Fertility sparing procedures specific to certain cancers
As well as the fertility preservation options outlined on the previous pages, if you have been diagnosed with cervical cancer, or are being treated with radiotherapy to the pelvis, there may be specific fertility preservation treatments available to you. These are provided by your cancer care team and may also help preserve your fertility. The cancer care team talk with women about having these fertility sparing procedures as part of their cancer treatment.
Trachelectomy is a surgical procedure to remove cancer from the cervix. The cervix, upper part of the vagina and lymph glands in the pelvis are taken out. The womb is left in place. This may be an option if you have been diagnosed with early stage cervical cancer. The side effects can include bleeding and infection, blood clots in the veins (thrombosis). Surgical side effects can be a cut in your bowel or bladder causing further bladder problems, and problems with menstruation. This is a day surgery procedure, and does not cause any delays to cancer treatment. A trachelectomy gives a woman with early cancer of the cervix the chance of having a baby after cancer treatment. There is a chance of miscarriage and premature birth for women who become pregnant after the surgery. The baby will need to be delivered by Caesarean section (C-section). Studies have shown that a trachelectomy does not affect the chance of the cancer coming back.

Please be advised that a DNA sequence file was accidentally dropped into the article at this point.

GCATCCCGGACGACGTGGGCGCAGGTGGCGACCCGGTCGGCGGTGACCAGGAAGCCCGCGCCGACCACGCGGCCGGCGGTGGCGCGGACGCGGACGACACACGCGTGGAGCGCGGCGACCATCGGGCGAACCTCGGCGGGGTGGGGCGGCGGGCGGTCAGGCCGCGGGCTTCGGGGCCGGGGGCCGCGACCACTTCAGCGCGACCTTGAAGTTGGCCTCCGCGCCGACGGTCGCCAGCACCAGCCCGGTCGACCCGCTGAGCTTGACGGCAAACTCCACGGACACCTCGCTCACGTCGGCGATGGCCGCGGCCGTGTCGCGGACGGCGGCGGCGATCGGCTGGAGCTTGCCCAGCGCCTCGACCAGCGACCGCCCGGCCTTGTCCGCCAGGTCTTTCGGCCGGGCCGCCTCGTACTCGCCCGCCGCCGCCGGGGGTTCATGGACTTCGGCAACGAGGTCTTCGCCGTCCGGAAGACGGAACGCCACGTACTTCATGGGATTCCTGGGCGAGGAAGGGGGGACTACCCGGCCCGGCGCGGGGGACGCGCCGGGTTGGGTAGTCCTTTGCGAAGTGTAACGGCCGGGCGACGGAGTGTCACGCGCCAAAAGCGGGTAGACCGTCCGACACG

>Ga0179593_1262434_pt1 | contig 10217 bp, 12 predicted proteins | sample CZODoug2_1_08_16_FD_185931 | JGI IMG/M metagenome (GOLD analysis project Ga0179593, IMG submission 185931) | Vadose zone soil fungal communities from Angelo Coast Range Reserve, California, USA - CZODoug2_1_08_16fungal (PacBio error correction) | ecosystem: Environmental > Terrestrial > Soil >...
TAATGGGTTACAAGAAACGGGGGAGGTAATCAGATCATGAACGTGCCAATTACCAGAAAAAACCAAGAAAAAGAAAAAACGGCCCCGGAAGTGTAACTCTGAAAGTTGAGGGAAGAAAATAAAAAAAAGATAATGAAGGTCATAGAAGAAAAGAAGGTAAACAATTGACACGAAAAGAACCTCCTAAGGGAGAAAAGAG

Ovarian transposition is a surgical procedure that moves the ovaries away from the field of the radiotherapy treatment. This may be an option if you are receiving radiotherapy treatment to the pelvis. The side effects can include injury to internal organs. This is a day surgery procedure, and does not cause any delays to cancer treatment. The chance that ovarian transposition will help a woman to have a child after cancer treatment is not known. Studies have shown that ovarian transposition does not affect the chance of the cancer coming back. It does not protect the ovaries against the effects of chemotherapy.
Ovarian shielding works by protecting the ovaries during radiotherapy treatment. This may be an option if you are receiving radiotherapy to the pelvis. During your radiation treatment, a protective cover is placed on the outside of the body, over the area of the ovaries. You will be able to go home straight after the radiation treatment.
The shielding does not delay cancer treatment. Although this may be offered to you, the data suggests that ovarian shielding gives poor protection of the ovaries during radiotherapy treatment. The chances of having a child after cancer treatment is not known. It is not yet known whether ovarian shielding affects the chances of cancers growing or coming back. It does not protect the ovaries against the effects of chemotherapy.
You may find it useful to write down what you like about this option and what worries you about this option.
These notes may help you talk about whether or not this option is best for you with your cancer care team and fertility care team, partner, family and friends.